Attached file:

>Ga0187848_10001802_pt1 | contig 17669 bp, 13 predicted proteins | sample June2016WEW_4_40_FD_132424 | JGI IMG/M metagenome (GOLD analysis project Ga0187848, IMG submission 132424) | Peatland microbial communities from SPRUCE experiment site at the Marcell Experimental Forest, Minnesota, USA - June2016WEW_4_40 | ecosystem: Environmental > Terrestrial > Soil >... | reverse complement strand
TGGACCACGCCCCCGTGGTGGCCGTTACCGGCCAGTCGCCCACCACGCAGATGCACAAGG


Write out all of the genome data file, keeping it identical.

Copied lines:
>Ga0187848_10001802_pt1 | contig 17669 bp, 13 predicted proteins | sample June2016WEW_4_40_FD_132424 | JGI IMG/M metagenome (GOLD analysis project Ga0187848, IMG submission 132424) | Peatland microbial communities from SPRUCE experiment site at the Marcell Experimental Forest, Minnesota, USA - June2016WEW_4_40 | ecosystem: Environmental > Terrestrial > Soil >... | reverse complement strand
TGGACCACGCCCCCGTGGTGGCCGTTACCGGCCAGTCGCCCACCACGCAGATGCACAAGG